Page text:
Bill and Alice contacted their attorney. She drafted a charitable remainder trust and a deed. CPA George served as the initial trustee. Bill and Alice deeded the land and building into the two-life charitable remainder trust with George serving as the initial trustee. The trust then sold the property to the larger business for $600,000. Bill and Alice saved all of the capital gains tax and their income tax deduction produced additional savings of $65,000. Their net tax for the year was reduced from $360,000 down to $115,000.
Bill and Alice enjoyed their tax savings on their vacation to Hawaii. They were last seen smiling as they flew off into the sunset.
Sale Guidelines for a Charitable Remainder Trust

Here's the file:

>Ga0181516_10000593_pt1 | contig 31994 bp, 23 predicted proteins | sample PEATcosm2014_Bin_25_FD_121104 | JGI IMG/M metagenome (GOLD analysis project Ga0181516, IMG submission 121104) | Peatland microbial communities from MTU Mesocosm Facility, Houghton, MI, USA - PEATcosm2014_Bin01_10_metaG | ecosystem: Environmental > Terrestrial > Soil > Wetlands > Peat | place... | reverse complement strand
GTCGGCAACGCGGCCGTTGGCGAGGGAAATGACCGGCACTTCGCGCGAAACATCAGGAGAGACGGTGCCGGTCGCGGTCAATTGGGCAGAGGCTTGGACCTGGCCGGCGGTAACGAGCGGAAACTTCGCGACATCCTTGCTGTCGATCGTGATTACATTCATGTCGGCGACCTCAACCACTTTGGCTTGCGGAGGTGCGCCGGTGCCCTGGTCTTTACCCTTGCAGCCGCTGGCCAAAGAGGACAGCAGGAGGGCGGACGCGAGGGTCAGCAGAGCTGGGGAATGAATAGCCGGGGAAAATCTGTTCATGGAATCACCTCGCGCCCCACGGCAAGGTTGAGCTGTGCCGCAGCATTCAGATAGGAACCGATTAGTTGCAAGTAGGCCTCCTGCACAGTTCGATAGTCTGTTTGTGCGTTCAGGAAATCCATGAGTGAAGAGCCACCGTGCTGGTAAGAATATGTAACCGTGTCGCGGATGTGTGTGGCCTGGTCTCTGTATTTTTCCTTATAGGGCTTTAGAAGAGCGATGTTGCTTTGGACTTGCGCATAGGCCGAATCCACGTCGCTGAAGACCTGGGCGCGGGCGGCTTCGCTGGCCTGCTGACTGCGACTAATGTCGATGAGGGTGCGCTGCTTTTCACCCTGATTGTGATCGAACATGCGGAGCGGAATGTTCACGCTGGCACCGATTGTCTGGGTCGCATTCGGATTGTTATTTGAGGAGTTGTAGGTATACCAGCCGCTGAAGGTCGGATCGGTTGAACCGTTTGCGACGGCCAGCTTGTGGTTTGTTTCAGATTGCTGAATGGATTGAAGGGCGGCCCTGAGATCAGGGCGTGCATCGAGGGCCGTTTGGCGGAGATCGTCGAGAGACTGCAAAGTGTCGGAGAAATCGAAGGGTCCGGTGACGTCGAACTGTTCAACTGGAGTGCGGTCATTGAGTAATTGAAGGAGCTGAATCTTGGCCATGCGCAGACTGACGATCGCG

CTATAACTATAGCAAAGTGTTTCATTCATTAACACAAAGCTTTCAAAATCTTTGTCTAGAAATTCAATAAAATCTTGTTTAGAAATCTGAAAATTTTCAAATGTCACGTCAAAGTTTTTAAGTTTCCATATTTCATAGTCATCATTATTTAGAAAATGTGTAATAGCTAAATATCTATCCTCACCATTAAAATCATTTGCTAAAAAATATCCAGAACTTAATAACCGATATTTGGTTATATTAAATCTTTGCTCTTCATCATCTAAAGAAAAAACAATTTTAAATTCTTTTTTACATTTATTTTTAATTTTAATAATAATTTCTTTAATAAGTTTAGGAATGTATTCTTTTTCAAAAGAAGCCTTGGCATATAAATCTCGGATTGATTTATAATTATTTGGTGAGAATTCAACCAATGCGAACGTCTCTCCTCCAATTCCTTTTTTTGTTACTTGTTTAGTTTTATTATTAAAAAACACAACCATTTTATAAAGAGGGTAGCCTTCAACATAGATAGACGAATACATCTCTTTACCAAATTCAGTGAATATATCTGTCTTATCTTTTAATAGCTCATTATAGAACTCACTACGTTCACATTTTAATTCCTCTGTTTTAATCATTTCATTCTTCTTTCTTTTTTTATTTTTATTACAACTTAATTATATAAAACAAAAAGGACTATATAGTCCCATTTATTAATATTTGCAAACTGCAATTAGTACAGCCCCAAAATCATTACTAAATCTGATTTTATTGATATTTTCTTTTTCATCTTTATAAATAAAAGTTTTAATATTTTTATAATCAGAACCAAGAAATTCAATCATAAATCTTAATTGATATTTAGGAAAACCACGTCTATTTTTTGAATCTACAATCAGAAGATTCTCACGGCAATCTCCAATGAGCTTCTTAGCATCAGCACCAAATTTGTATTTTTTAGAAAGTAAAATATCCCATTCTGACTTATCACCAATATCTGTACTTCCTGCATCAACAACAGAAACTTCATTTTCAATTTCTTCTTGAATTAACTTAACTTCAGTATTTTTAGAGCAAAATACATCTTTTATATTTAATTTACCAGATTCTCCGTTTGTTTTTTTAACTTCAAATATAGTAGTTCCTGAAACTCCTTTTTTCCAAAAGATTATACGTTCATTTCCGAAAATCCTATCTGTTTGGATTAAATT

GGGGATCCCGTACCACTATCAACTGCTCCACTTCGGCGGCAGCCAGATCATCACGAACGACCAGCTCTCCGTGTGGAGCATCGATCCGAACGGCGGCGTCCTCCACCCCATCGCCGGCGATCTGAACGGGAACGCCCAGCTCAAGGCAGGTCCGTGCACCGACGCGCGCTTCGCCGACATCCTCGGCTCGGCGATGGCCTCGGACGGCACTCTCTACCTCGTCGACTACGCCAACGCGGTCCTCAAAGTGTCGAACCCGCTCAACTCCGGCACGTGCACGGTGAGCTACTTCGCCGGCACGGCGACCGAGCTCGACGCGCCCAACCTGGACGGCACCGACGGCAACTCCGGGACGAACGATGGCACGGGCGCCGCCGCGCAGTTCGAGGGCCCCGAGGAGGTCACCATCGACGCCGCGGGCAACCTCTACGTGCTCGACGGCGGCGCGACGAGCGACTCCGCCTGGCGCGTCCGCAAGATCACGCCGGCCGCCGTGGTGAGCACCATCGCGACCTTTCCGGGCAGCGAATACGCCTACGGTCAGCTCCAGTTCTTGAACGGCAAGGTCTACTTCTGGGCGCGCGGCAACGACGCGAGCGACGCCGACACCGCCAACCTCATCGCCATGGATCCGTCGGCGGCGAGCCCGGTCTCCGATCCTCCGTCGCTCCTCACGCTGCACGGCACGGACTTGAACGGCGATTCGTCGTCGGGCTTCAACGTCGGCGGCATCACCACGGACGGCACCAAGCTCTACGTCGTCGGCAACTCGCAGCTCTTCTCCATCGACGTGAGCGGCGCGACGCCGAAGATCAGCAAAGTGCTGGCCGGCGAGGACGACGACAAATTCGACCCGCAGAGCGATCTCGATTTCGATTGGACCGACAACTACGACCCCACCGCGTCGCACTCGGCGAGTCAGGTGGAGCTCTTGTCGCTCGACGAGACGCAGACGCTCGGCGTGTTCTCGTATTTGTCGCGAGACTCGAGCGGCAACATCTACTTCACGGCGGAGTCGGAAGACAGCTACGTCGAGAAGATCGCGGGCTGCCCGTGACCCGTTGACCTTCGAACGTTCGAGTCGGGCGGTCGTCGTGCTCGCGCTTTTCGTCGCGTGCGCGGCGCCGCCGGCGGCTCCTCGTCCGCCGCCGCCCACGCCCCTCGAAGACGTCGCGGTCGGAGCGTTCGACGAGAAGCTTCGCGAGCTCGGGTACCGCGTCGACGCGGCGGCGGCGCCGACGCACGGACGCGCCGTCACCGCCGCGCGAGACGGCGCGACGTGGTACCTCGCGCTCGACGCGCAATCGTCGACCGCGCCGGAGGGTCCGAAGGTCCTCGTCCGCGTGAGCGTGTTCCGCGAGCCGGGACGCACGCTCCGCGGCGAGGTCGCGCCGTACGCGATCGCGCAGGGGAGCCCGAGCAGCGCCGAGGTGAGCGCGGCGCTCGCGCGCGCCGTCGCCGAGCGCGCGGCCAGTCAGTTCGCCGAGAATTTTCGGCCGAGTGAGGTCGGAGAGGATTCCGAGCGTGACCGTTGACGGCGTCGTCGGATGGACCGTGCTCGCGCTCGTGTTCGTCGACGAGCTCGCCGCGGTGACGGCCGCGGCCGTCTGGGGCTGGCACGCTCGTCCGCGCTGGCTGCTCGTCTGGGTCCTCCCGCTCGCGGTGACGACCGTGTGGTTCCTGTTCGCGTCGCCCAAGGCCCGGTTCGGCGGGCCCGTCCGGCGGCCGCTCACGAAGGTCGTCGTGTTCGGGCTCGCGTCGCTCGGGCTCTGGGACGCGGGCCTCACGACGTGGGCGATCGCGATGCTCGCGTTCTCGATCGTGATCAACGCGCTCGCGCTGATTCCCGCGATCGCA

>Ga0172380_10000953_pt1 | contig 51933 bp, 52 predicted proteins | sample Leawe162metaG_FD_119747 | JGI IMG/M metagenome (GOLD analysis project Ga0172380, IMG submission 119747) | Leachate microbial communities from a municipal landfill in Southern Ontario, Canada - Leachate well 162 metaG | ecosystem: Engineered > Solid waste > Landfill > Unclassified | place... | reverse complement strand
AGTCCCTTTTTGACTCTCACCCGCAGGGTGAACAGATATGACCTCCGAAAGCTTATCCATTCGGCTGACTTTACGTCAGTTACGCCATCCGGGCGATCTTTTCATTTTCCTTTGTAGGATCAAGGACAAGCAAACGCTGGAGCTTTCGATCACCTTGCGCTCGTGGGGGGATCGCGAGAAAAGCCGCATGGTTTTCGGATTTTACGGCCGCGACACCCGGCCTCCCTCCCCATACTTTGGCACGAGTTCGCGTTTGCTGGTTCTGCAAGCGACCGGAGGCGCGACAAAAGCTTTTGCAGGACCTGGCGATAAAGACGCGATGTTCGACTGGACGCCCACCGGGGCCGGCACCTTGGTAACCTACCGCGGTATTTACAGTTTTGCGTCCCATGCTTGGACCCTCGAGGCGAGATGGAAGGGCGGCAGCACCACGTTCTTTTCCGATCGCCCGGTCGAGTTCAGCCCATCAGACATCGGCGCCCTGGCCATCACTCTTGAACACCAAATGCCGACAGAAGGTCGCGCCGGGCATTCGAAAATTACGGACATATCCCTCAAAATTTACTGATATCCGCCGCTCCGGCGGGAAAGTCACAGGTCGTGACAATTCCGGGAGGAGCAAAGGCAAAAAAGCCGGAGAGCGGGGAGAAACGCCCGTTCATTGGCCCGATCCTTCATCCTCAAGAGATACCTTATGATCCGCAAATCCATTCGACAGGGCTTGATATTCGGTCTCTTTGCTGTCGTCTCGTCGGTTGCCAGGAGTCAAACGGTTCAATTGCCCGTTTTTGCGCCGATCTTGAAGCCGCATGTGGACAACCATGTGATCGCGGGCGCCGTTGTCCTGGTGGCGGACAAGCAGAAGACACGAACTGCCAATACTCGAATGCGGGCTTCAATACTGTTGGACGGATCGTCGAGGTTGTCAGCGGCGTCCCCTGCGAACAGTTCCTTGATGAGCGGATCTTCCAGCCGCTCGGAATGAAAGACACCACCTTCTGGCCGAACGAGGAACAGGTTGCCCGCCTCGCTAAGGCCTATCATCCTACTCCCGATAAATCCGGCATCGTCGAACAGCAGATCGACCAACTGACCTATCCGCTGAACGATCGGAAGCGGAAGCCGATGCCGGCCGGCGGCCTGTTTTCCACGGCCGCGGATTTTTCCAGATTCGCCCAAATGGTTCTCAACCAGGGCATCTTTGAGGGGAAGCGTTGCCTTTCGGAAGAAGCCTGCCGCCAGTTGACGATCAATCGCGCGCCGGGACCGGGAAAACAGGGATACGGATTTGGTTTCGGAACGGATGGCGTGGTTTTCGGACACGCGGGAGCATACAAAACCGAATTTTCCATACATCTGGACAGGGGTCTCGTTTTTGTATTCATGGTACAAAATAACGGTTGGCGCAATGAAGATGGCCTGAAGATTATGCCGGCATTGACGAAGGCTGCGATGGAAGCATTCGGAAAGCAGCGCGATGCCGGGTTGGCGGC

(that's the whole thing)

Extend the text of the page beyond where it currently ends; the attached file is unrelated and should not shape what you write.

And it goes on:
There are several important rules that George shared with Bill and Alice to make sure that all of the tax benefits are received. First, the sale cannot be prearranged. When the trust was signed and the plant deeded to George as trustee, he needed to have the ability to select both the purchaser and the price. It is not possible to create a binding contract for sale, fund the trust and still enjoy the capital gains tax savings. Fortunately, Bill and Alice understood this rule and allowed CPA George to sell the building after the trust was funded.
Second, it is helpful to have an independent trustee for sales that are completed over a fairly short period of time. Because it was obvious that the larger business was the logical buyer for the property, it was helpful for CPA George to serve as the initial trustee. If Bill and Alice later wanted to be in control, George could resign and they could take over as successor trustees.
Published April 8, 2022